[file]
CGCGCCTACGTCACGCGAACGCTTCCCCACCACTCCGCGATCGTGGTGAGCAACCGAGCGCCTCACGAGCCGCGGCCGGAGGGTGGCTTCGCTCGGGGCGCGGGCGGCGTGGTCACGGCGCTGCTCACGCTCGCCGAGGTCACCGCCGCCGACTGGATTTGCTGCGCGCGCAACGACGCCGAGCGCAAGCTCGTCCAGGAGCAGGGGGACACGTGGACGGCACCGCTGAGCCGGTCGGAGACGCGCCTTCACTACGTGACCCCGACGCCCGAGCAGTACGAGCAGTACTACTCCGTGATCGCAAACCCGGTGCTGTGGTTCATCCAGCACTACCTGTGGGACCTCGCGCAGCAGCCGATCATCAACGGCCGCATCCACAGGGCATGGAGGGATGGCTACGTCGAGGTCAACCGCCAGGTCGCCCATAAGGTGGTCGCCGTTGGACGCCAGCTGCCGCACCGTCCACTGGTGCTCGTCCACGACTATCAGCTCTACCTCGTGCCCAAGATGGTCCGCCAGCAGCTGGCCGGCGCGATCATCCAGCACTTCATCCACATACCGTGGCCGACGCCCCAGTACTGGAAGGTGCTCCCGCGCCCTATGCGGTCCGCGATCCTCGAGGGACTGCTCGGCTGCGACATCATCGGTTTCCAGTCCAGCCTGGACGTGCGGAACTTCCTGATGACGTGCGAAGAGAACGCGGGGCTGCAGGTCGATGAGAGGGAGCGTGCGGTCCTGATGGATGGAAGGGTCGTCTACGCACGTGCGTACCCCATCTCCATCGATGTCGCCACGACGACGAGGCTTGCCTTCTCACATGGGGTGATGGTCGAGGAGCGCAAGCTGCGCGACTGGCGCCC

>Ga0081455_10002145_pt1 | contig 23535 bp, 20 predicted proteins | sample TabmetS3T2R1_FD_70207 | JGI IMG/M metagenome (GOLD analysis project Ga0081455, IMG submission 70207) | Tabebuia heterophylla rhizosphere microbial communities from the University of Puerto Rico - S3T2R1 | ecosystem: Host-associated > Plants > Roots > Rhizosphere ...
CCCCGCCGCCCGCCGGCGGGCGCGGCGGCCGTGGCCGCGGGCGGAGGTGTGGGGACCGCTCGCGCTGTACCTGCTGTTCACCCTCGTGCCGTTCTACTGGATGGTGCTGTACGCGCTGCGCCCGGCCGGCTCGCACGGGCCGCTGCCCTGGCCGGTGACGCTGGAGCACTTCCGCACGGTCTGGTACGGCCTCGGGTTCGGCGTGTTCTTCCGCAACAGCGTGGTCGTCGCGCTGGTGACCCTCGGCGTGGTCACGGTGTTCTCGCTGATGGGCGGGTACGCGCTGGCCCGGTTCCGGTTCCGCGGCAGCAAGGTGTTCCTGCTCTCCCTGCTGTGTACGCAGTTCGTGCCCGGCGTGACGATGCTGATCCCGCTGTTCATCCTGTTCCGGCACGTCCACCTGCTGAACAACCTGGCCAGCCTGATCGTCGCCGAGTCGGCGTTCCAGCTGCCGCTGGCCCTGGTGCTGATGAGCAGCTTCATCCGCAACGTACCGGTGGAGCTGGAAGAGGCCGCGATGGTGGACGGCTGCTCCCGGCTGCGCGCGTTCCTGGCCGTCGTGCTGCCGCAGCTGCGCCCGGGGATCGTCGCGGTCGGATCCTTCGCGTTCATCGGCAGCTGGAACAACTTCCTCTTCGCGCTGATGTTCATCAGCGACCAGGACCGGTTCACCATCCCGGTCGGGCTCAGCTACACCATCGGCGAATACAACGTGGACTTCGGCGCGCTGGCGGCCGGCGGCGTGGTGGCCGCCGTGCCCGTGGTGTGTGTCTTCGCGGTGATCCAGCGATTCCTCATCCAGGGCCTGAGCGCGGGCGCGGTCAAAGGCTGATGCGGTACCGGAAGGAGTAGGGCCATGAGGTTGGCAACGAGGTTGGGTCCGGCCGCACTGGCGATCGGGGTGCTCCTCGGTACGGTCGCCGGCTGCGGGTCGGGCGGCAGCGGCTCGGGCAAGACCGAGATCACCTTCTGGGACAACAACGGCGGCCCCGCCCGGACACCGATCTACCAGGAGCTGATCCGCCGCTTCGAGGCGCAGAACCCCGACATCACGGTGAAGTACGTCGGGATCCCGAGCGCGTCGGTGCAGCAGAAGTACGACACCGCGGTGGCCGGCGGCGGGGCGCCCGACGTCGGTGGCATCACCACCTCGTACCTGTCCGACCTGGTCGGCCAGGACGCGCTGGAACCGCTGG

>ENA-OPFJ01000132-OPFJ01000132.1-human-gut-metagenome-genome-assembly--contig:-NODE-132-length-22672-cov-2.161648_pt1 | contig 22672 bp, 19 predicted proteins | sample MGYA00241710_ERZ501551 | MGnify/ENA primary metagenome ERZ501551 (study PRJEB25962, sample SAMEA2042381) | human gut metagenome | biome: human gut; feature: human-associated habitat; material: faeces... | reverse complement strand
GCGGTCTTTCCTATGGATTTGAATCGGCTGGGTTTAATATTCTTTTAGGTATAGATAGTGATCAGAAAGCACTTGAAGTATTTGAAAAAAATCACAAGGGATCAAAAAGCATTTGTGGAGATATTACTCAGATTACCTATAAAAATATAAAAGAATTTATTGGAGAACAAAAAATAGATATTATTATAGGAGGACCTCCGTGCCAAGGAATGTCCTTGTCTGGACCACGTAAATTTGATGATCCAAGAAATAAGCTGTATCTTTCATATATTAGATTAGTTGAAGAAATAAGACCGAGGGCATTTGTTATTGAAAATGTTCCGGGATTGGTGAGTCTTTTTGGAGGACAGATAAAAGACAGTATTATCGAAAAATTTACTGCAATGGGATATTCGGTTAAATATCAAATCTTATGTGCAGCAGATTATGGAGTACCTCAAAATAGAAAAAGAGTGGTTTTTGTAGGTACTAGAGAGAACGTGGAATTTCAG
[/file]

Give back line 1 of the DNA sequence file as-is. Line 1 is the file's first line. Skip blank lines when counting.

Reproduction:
CGCGCCTACGTCACGCGAACGCTTCCCCACCACTCCGCGATCGTGGTGAGCAACCGAGCGCCTCACGAGCCGCGGCCGGAGGGTGGCTTCGCTCGGGGCGCGGGCGGCGTGGTCACGGCGCTGCTCACGCTCGCCGAGGTCACCGCCGCCGACTGGATTTGCTGCGCGCGCAACGACGCCGAGCGCAAGCTCGTCCAGGAGCAGGGGGACACGTGGACGGCACCGCTGAGCCGGTCGGAGACGCGCCTTCACTACGTGACCCCGACGCCCGAGCAGTACGAGCAGTACTACTCCGTGATCGCAAACCCGGTGCTGTGGTTCATCCAGCACTACCTGTGGGACCTCGCGCAGCAGCCGATCATCAACGGCCGCATCCACAGGGCATGGAGGGATGGCTACGTCGAGGTCAACCGCCAGGTCGCCCATAAGGTGGTCGCCGTTGGACGCCAGCTGCCGCACCGTCCACTGGTGCTCGTCCACGACTATCAGCTCTACCTCGTGCCCAAGATGGTCCGCCAGCAGCTGGCCGGCGCGATCATCCAGCACTTCATCCACATACCGTGGCCGACGCCCCAGTACTGGAAGGTGCTCCCGCGCCCTATGCGGTCCGCGATCCTCGAGGGACTGCTCGGCTGCGACATCATCGGTTTCCAGTCCAGCCTGGACGTGCGGAACTTCCTGATGACGTGCGAAGAGAACGCGGGGCTGCAGGTCGATGAGAGGGAGCGTGCGGTCCTGATGGATGGAAGGGTCGTCTACGCACGTGCGTACCCCATCTCCATCGATGTCGCCACGACGACGAGGCTTGCCTTCTCACATGGGGTGATGGTCGAGGAGCGCAAGCTGCGCGACTGGCGCCC